• A young woman- gracefulness, dignified manner of walk
  • Man – built, posture
  • Man- the way he slicks his hair back all the time and the way the clothes he wears simply sits on him and he carries the grace of an actor with a mission
  • A young woman – ethereal presence, almost aloof but very wise

If I were to be frank, most of the actions listed above are motivated by my need to see them in real life. They are drawn from said favourite set of books, but these subtle movements are what makes the books stand out for me, propelling me to find conclusive evidence through the myriad variations of the human actions of everyday.

This list isn’t exhaustive but these certain actions have in much influence in the final project that I have in mind. I want to explore emotions, characters, sentiments, the human condition portrayed and valued in its vulnerability. Some questions that pop in my head in regards to turning these into a project are:

  • How am I to capture this? What’s the best way to do so?
    • I could write a short 3-page script inspired by said characters. Or I could also just focus on one character and two max. three locations.
  • What kind of shots would best portray a character’s emotion?
    • Research on dramatic movies would help in highlighting which shots can be used.

Scribble me an eternity.

A person entranced by a book simply forgets to breathe. The house can catch alight and a reader deep in a book will not look up until the wallpaper is in flames.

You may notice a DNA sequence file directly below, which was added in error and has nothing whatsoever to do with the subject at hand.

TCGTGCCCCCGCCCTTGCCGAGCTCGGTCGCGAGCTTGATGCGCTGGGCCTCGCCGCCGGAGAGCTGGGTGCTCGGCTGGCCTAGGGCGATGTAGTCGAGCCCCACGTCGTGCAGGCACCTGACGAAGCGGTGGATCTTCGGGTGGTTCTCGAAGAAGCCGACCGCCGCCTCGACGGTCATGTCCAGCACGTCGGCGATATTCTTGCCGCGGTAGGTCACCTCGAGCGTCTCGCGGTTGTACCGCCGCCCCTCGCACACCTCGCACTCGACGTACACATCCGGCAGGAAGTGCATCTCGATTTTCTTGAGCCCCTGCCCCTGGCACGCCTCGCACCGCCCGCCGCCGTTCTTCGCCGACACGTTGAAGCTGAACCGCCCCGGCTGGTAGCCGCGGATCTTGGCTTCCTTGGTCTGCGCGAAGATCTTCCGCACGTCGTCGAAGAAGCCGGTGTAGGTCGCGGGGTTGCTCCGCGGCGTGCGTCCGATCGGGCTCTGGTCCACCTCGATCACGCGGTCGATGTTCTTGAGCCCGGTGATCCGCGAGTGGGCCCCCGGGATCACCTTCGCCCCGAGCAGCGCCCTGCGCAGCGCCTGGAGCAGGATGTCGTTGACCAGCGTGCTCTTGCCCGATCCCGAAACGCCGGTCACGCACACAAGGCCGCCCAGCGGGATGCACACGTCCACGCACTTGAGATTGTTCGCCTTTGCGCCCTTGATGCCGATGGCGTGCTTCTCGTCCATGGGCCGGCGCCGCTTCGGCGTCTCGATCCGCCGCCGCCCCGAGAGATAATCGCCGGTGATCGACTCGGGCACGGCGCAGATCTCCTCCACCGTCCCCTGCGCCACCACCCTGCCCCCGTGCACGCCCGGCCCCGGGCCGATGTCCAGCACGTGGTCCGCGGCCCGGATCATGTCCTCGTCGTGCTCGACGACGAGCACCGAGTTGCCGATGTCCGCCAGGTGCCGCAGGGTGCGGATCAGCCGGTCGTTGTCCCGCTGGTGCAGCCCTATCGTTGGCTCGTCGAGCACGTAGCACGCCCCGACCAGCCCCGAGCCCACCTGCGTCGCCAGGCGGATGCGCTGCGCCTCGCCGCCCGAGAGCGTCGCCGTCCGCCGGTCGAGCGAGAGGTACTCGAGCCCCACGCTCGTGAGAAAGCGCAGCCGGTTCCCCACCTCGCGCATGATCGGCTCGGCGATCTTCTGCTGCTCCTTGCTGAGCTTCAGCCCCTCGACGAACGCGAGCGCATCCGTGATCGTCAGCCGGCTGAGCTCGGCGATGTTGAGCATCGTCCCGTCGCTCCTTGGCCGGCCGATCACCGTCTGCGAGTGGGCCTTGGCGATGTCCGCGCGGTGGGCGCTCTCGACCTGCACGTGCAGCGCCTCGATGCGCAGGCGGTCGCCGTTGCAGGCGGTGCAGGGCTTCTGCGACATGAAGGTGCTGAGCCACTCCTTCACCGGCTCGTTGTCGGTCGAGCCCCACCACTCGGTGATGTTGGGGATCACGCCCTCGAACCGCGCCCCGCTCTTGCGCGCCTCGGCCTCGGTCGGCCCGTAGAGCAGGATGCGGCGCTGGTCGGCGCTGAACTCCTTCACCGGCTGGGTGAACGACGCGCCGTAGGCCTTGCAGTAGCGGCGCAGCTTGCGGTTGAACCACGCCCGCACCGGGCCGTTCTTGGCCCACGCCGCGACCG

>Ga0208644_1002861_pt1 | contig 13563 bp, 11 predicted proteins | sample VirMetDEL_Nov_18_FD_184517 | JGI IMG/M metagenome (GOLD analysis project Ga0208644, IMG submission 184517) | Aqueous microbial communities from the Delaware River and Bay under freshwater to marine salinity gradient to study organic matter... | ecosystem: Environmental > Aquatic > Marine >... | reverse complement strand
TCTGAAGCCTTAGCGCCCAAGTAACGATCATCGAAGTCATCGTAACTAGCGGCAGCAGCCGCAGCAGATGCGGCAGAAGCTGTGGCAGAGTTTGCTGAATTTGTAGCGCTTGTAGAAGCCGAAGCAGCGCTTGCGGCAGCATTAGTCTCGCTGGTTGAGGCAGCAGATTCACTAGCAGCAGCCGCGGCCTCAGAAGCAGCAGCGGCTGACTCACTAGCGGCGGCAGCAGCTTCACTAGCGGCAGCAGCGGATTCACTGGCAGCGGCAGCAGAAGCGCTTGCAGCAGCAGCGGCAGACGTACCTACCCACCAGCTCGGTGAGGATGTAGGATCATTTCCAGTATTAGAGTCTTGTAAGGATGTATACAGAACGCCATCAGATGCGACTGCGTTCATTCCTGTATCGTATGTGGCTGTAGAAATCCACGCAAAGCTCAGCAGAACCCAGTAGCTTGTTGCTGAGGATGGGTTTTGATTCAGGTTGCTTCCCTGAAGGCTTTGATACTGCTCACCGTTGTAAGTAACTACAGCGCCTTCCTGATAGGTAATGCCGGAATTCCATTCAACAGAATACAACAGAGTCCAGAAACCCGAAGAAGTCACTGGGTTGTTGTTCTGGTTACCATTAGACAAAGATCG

– Mister Pip, by Lloyd Jones.


For non-wizarding folk, the sorcery of books are both beguiling and abominably out of their domain of faith. Why? Because it is more than difficult to pretend that when the novel you stay up for till 3, maybe 4am in the morning (when you know you shouldn’t be), simply ends and a part of you has been shut along with it. I, for one cannot take the idea of something ending. Limitations are suffocating. Claustrophobic to the point of “how free are you on the scale of 1 to America” whence July the 4th.

Do books end? Physically, yes. Via paperback or hardback. Figuratively, no. Ever heard of fanfiction? It’s not just a website for penning down the what if’s and the what could have been’s or what the children of the seventeen year old protagonists would look like ten years later. It’s a living vat of butter churning away in everyone’s brains all day, everyday. The characters, the story, the facial expressions, the very way they “speak” are basically alive in us. It’s living in us, inhabiting our very beings whether that’s involuntarily or voluntarily.

Going back to Lloyd Jones and appropriating that to the digital age, however, a physically-bound book can literally stop you from looking up when your house is alight. (Have you seen those Folio Society books?) If you’re using a smart little phone, the key word is little. It’s small enough for your peripheral vision to take in the burning curtains and scream (or maybe snapchat) its poor demise. Tragic, really.

‘A person entranced by a book simply forgets to breathe.’
And this. Does this mean that when the book kills you, everything ends then? Tragically, yes. Metaphorically, no. Death is simply the beginning. You know what? Perhaps I’ll even write a story about that.

To the River of Styx it is!